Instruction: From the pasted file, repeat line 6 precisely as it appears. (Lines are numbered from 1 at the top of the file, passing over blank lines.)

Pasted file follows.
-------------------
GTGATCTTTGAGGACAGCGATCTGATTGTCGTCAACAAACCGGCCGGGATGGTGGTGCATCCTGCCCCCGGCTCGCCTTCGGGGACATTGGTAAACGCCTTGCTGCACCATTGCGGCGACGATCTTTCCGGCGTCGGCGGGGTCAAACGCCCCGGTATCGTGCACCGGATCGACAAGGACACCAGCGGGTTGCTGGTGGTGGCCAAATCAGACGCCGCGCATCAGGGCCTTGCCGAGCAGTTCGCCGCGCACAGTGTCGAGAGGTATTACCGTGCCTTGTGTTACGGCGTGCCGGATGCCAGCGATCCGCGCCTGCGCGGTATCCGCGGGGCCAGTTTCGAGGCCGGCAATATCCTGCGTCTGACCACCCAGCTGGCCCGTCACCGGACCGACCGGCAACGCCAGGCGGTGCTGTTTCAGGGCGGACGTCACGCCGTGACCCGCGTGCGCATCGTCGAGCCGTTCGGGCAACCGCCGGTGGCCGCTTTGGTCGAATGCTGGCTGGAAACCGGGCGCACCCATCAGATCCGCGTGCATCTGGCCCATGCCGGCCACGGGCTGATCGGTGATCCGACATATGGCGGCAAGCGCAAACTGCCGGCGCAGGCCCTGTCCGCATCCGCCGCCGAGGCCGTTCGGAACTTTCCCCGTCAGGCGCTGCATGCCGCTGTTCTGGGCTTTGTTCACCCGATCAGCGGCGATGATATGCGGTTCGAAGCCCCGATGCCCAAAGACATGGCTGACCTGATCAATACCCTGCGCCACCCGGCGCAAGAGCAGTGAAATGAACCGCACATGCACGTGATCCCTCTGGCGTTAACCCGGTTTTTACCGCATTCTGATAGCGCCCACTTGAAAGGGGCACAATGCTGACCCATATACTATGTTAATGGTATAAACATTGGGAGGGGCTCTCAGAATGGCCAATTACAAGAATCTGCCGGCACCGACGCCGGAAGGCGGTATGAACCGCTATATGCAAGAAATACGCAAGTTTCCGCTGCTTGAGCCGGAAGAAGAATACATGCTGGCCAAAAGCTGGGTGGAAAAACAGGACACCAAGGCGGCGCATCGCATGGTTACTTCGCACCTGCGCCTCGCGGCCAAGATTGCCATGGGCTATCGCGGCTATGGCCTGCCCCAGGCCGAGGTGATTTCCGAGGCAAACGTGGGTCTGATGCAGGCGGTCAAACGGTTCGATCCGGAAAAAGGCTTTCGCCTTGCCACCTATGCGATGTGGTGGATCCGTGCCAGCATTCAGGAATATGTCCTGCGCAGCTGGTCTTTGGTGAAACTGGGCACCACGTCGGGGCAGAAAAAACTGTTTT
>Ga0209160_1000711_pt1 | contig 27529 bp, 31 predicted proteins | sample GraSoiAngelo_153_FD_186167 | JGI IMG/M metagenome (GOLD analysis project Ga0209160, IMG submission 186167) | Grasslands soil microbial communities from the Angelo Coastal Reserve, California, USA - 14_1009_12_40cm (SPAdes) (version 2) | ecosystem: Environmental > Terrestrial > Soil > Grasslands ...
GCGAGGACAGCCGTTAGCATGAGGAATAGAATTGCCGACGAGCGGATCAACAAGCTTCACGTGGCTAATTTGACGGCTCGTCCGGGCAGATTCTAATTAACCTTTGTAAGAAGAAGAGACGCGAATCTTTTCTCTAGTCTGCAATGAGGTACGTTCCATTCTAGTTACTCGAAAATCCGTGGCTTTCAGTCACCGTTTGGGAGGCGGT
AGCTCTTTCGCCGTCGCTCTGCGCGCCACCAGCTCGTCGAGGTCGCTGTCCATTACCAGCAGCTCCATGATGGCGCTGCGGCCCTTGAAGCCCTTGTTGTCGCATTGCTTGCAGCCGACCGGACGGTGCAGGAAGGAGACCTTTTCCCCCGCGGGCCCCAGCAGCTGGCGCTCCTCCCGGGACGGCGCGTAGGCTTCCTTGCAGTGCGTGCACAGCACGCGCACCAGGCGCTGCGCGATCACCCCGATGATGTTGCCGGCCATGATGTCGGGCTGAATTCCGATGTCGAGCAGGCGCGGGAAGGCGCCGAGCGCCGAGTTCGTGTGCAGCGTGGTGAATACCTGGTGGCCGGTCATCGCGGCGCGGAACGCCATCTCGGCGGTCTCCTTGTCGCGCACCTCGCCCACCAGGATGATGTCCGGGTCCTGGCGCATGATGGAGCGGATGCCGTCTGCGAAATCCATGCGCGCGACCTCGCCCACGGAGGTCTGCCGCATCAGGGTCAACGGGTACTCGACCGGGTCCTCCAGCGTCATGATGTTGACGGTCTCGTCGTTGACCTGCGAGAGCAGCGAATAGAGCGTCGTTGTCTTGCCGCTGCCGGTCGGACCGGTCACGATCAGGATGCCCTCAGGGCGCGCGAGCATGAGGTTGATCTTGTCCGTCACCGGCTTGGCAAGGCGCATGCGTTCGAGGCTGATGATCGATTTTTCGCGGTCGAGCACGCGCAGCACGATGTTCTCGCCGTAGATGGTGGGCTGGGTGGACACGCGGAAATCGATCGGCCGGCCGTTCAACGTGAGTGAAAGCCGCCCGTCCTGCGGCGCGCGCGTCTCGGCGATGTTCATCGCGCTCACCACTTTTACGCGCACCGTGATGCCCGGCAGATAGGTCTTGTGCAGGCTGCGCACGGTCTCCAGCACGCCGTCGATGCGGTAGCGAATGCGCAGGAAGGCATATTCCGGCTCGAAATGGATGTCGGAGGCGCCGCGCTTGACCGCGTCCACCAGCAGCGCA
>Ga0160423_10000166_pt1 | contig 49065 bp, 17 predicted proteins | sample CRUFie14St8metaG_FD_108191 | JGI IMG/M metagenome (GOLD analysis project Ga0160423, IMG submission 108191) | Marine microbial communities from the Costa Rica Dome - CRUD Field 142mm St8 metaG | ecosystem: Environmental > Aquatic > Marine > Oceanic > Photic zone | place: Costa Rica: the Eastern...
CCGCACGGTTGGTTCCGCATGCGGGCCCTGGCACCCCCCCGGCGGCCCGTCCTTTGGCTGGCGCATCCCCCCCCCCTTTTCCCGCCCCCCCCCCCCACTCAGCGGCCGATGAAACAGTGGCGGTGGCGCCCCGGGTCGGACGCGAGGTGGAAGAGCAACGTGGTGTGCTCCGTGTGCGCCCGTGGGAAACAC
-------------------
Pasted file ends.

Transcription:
CCGCACGGTTGGTTCCGCATGCGGGCCCTGGCACCCCCCCGGCGGCCCGTCCTTTGGCTGGCGCATCCCCCCCCCCTTTTCCCGCCCCCCCCCCCCACTCAGCGGCCGATGAAACAGTGGCGGTGGCGCCCCGGGTCGGACGCGAGGTGGAAGAGCAACGTGGTGTGCTCCGTGTGCGCCCGTGGGAAACAC